It’s Matsuri Season
And New Days pumps mochi full of pudding
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Summer in Japan is about two things: sweltering humidity and matsuri (festivals). The latter is the beating heart of community, particularly in rural Japan. These are not quant fairs with merry-go-rounds and farmers markets. They are loud, raucous events where whole towns empty onto the streets to release a year’s worth of stress in one or two or three days while imbibing sake nonstop and gorging on endless food.
For two years I had the privilege of living on the Noto Peninsula, a remote part of Ishikawa Prefecture that juts out into the Japan Sea. The Noto is a staggeringly beautiful place with rocky cliffs abutting the sea, lush forests, and views of Mount Hakusan on clear days. The air smells like the sea. Quiet is everywhere and permanent.
Like most rural areas, it has seen dramatic population decline due to youth migrating to cities like Tokyo and Osaka. The one-car train that once ran through the peninsula shuttered nearly twenty years ago, and schools have merged because small villages do not have enough children to warrant their own schools.
It’s a peaceful place. Until summer.
From July to September, the Noto stages matsuri throughout the peninsula. Some last for up to three days. The most spectacular – perhaps in all Japan – is Abare Matsuri in Ushitsu, which translates to “The Festival of Fire of Violence.”
Its origins date back to the 17th century when Ushitsu was suffering through a series of epidemics. Desperate for help, they called on the deity Gozo Tennu from Gion Shrine in Kyoto who resolved the epidemic with a giant bee, whose sting inoculated the town’s people. Ever since, Ushitsu has thanked Gozo Tennu annually by throwing a savage party to appeal to his love of raucousness. These days, the epidemic it cures may be the tension built-up from long-hours at the office, a once-a-year chance to let loose and exorcise stress demons.
“Abare” comes from the verb “Abareru”, which means something like “to rampage”. It’s an appropriate name. For two days, Ushitsu swells with people, especially young people, who return from cities to enjoy two days Tokyo could never offer. They carry forty enormous wooden floats through the town while slugging sake handed to them by the crowd cheering them on.
On the first night, the town erects tall poles downtown atop which they light bonfires. Tall flames lick the sky as revelers weave the floats around the poles while embers shower down on them. Children commonly sit atop the floats banging drums and playing flutes while wearing wet towels to protect them from burns. When my friend was invited to carry one of the floats her hair quickly caught fire. Her drunken neighbors promptly extinguished her flaming locks and deemed it a sign of good luck.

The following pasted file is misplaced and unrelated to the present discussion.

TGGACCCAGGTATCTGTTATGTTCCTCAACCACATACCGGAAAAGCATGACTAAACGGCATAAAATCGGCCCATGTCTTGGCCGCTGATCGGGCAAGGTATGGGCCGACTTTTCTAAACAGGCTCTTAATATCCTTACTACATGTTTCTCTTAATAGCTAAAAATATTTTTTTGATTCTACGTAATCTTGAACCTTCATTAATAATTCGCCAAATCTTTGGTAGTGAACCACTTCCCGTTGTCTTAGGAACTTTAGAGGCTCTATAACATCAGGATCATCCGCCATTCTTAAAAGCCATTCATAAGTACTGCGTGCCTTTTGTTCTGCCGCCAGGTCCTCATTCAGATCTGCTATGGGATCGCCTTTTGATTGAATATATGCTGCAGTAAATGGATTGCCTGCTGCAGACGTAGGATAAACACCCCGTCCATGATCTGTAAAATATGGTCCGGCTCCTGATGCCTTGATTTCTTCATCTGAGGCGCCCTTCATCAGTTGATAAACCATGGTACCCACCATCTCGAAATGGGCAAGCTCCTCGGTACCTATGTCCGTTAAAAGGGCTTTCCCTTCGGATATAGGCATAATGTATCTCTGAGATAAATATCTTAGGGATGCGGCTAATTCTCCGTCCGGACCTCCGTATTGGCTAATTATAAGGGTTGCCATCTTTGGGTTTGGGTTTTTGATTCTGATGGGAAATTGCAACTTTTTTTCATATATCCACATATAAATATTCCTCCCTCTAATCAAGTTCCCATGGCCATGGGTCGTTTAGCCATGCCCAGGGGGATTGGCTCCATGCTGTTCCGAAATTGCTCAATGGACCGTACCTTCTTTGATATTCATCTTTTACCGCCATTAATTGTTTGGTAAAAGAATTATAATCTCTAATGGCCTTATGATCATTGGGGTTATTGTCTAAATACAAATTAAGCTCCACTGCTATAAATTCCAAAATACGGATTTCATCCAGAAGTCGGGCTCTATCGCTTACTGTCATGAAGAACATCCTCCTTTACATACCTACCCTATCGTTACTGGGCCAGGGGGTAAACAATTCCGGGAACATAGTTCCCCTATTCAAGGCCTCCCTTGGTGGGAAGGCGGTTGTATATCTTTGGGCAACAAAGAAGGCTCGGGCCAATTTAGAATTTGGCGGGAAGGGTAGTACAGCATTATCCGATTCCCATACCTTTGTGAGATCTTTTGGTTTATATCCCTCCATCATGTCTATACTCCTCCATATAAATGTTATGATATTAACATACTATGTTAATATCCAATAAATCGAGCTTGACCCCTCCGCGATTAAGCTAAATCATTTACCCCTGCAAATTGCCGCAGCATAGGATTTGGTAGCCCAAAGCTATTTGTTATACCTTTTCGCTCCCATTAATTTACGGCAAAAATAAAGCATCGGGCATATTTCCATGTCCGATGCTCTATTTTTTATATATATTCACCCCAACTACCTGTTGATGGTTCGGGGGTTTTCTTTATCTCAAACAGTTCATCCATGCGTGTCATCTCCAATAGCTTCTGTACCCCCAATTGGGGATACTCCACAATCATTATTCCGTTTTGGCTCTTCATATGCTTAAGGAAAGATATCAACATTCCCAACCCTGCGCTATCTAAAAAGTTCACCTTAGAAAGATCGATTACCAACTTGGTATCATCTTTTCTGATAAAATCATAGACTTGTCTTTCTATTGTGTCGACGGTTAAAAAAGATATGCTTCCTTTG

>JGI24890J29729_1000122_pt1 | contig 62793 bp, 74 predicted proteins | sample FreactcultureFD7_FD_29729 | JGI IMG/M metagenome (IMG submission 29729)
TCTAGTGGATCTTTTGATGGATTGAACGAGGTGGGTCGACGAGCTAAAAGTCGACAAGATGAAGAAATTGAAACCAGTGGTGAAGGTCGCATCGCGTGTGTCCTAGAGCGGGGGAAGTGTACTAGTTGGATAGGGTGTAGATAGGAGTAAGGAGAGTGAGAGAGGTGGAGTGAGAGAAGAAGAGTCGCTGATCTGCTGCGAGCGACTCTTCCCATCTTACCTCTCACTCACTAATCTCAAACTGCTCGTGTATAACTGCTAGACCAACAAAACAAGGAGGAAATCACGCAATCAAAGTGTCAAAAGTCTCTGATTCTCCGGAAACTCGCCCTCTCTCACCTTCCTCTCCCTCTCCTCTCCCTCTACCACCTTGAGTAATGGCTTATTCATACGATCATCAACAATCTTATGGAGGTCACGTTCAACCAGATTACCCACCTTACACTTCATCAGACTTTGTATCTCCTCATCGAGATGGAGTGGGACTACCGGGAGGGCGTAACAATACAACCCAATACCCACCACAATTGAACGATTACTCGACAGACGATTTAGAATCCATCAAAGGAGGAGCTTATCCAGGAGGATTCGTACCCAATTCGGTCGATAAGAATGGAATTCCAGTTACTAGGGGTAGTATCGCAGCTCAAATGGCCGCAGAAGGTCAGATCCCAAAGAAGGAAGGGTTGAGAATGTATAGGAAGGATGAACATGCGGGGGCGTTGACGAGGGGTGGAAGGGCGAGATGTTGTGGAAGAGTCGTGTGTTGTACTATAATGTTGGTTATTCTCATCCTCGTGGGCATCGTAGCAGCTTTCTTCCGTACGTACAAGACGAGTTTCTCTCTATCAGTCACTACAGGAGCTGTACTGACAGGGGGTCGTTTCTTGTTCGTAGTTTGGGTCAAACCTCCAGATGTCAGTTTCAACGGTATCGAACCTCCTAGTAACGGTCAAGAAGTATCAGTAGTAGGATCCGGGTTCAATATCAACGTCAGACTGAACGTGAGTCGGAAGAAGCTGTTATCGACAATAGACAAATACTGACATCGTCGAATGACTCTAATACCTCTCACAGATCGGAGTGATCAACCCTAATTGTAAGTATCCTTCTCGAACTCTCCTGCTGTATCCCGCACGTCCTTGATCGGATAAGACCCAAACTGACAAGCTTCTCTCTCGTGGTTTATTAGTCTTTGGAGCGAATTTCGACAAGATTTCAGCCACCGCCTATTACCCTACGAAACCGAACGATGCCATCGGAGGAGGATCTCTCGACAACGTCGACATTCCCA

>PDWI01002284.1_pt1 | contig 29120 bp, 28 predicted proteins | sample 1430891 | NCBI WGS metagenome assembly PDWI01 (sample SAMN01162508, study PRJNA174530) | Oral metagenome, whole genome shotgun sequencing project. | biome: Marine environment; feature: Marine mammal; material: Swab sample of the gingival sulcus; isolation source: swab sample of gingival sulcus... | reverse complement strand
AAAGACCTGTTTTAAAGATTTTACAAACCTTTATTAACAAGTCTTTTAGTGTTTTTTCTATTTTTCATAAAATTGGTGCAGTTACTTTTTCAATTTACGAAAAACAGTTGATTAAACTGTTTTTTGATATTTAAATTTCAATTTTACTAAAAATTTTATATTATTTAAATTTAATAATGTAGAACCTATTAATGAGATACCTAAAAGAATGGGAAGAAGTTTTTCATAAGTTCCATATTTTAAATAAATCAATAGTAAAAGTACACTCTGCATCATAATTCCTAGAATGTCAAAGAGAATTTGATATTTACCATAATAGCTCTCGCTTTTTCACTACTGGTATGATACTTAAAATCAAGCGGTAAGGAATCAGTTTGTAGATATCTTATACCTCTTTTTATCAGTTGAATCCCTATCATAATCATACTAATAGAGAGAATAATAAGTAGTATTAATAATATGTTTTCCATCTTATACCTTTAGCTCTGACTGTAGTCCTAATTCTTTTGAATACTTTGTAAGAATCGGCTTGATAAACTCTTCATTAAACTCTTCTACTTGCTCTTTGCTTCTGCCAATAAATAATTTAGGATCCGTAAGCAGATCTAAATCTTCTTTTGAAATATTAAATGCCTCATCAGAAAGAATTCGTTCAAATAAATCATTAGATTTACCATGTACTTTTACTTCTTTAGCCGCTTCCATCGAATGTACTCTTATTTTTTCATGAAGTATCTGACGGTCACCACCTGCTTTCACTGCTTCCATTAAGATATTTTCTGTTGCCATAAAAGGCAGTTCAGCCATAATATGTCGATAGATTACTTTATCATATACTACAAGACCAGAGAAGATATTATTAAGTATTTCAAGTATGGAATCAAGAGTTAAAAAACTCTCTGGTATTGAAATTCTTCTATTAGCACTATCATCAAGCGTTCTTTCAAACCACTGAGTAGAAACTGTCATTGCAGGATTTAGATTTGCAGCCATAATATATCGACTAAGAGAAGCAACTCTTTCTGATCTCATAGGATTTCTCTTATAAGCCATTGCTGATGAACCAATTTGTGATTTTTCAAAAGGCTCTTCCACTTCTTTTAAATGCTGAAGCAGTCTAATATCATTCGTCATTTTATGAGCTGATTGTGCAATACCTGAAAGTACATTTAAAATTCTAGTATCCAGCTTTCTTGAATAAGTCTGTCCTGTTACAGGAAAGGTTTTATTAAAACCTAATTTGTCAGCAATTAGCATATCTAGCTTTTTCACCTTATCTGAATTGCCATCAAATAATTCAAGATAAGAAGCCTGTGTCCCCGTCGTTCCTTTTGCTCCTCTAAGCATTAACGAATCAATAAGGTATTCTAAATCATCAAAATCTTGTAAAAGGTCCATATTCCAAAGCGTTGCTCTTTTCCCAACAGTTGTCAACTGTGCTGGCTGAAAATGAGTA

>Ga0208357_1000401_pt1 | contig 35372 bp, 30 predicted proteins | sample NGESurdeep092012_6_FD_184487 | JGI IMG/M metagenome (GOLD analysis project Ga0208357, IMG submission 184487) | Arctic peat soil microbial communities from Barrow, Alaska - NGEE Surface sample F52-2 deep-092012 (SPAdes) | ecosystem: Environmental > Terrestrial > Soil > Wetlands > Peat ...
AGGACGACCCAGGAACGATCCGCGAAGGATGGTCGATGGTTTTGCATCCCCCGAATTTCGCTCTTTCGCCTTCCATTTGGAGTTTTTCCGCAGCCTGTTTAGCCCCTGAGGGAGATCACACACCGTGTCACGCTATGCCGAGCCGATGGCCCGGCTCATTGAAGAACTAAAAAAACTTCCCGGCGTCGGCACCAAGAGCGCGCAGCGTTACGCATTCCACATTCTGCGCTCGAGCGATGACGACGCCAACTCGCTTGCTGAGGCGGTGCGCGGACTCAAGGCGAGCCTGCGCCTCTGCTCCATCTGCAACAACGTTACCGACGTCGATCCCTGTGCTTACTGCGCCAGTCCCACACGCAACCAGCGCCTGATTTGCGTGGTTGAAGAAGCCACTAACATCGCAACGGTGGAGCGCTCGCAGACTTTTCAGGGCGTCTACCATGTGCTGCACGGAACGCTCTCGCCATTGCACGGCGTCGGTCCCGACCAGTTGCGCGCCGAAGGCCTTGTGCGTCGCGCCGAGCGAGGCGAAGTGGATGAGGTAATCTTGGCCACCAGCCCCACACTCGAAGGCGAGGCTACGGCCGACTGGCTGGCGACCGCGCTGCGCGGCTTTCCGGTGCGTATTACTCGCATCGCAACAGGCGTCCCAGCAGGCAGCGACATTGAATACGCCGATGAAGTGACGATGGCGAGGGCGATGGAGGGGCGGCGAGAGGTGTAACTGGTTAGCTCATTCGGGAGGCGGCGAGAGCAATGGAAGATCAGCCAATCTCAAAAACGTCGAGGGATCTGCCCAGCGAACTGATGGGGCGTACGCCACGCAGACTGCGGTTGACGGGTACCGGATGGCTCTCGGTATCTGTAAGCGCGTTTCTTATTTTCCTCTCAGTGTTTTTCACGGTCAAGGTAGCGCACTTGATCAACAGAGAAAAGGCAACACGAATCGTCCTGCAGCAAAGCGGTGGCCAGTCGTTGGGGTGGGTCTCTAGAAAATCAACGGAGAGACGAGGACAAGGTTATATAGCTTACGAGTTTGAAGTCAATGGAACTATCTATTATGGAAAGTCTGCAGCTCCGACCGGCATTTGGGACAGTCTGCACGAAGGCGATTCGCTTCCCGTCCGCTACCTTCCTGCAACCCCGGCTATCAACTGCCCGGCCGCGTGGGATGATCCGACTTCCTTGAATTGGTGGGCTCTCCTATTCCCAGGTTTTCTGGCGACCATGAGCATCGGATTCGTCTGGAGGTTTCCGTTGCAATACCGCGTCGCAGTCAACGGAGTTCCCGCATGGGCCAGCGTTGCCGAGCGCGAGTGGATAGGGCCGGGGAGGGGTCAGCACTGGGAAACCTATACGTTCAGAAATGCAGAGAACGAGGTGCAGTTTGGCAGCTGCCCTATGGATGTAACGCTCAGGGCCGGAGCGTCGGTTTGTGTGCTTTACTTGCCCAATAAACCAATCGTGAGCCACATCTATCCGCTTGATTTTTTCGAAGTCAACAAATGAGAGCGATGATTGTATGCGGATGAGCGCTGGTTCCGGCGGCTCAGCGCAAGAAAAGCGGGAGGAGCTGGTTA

The second night features a parade of two mikoshi, or portable shrines representing deities. Twelve local men carry the mikoshi through the town while trying to smash it to pieces. They hurl it over a bridge into a river and ram it against bridge’s pillars while a bonfire’s embers rain down on them. The festival culminates at a final bonfire just outside a shrine’s entrance where the men burn the mikoshi until sufficiently destroyed to appease the Gozo Tennu, a judgment made by a priest.
It’s wild. And if you’re ever in Japan in early July, fly to Noto and join the matsuri! It’s just a one-hour flight from Tokyo.
Ministop has started celebrating with the Summer Matsuri campaign. Unfortunately, the items would be more suited to an Iowa fair than a rural rampage festival. Corn dogs, bowls of corn, and yakisoba sandwiches don’t exactly scream drunken revelry. Where’s the yakitori, skewered beef tongue, and kakigori? The conbini gods will not be happy with this campaign.
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Item of the Week
New Days has released a Pudding Daifuku. Daifuku is a popular wagashi (Japanese confection) that features mochi stuffed with some sort of sweet, usually red bean paste. New Days has crammed it with pudding and caramel sauce. Unless they stabilized this with a truckload of guar gum, this must be a messy bite. Either grab a napkin to keep yourself tidy or down a tall boy Strong Zero so you don’t care about the sweet ooze dribbling from your chin.
From the Dumpster
Japan’s summer is hot. The humidity is off the charts. Sweaty becomes your normal state. There is no relief. All outdoors is like a steam room.
So why the hell would anyone want to eat a giant hamburg donburi? The only safe place to eat this is a Prius in the 7-11 parking lot with the AC on full blast and a pack of Gatsby cool wipes down your pants.
Sake bottles everywhere
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